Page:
2017-04-21T01:01:02+00:00 March 31st, 2016|Categories: Advocacy|

Authorization of the National Historic Preservation Fund Expired; Congress Considers Measures to Restore HPF

12/29/15: The national Historic Preservation Fund (HPF) was created in 1976 to carry out provisions of the National Historic Preservation Act. The Historic Preservation Fund provides support for the nation’s historic preservation programs, including those that have been integral for historic and cultural properties in Hawai‘i. The U.S House of Representatives and U.S Senate failed to reauthorize the Historic Preservation Fund before it expired on September 30. However, the Senate Energy and Natural Resources Committee included the reauthorization in the Sportsmen’s Act of 2015 (S.566) on November 19, 2015. The Senate and House both need to approve the measure in order for it to be sent to the President for signing before becoming law. The expiration of the HPF creates uncertainty for the future of one of our nation’s most important historic preservation programs. Among other programs, the HPF supports the Historic Tax Credits program, which helps to rehabilitate historic districts such as the Kunia Villages workforce housing for agricultural workers on O‘ahu, as well as commercial buildings in Honolulu’s Chinatown and Downtown, and mom-and-pop stores such as the Mā‘alaea General Store on Maui. The historic rehabilitation tax credits help retain places that are touchstones of community identity and pride, while providing job creation, tangible links to the history and culture of the area, and an authentic sense of place for our Islands. The HPF also provides funding for State and Tribal Historic Preservation Offices across the country. In FY15 the Hawai‘i State Historic Preservation Office received over $574,000 from the HPF to support programs such as the National Register of Historic Places, Certified Local Government grants, and bringing a local voice to federal decision making on matters to could affect our historic places. The [...]

2017-04-21T01:01:10+00:00 December 29th, 2015|Categories: Advocacy|

SHPD Proposes Projects That Do Not Affect Historic Properties

State Agency Proposes to Exclude Minor Projects from Review Process In October, the State Historic Preservation Division proposed a list of projects that have no potential to affect historic properties and that would no longer be subject to review and comment by the agency, if and when the exclusion list is finalized. Hawai‘i Revised Statutes (HRS) §6E-42 requires that before any State agency or officer of the State, including its political subdivisions (such as the county governments or the Hawai‘i Community Development Authority), approves any project involving a permit, license, certificate, land use change, subdivision or other entitlement for use “which may affect historic property,” it shall refer the matter to the State Historic Preservation Division (SHPD) for review and comment on “the effect of the proposed project on historic properties.” The referral applies to any property over 50 years old (§6E-2). SHPD’s review then establishes: Whether the property has historic significance and integrity that would make it eligible for the state register of historic places, and Whether the proposed project has the potential to “affect” the property, and specifically if it would have an adverse effect or inflict harm on the property’s historic integrity or character-defining features. The purpose of the review process is to help ensure the preservation and appropriate use of historic properties, and to provide opportunities for correction should a proposed action be found to inflict irreversible harm. This is consistent with the constitution of the State of Hawai‘i, which recognizes the value of conserving and developing the historic and cultural property within the State for the public good, and the public interest to engage in a comprehensive program of historic preservation at all levels of government to promote the use [...]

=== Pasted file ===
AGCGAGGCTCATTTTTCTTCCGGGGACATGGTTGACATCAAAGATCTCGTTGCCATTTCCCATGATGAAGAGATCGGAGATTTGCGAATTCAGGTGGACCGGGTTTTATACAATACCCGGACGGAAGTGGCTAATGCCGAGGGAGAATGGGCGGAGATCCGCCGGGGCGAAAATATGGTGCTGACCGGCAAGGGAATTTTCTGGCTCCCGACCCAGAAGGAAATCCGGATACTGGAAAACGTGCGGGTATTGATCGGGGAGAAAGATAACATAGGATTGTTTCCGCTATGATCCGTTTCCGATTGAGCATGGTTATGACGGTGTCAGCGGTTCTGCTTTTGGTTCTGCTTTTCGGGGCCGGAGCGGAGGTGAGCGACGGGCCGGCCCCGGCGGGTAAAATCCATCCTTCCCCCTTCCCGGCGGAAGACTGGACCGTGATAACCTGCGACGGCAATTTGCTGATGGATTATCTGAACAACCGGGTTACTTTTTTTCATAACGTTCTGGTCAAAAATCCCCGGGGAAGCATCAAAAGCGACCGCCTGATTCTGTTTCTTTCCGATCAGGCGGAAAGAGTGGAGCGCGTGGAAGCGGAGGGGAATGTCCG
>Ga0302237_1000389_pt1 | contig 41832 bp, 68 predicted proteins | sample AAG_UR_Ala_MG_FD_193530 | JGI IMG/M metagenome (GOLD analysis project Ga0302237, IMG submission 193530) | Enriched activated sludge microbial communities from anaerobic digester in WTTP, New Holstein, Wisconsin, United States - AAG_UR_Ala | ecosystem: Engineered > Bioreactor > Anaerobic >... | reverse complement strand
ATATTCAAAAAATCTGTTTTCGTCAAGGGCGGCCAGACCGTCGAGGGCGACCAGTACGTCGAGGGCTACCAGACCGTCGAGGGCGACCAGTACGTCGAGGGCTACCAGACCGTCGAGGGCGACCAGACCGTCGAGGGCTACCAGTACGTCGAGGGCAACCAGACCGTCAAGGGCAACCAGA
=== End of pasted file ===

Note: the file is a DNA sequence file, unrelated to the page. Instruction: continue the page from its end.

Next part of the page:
2017-04-21T01:01:20+00:00 December 19th, 2014|Categories: Advocacy|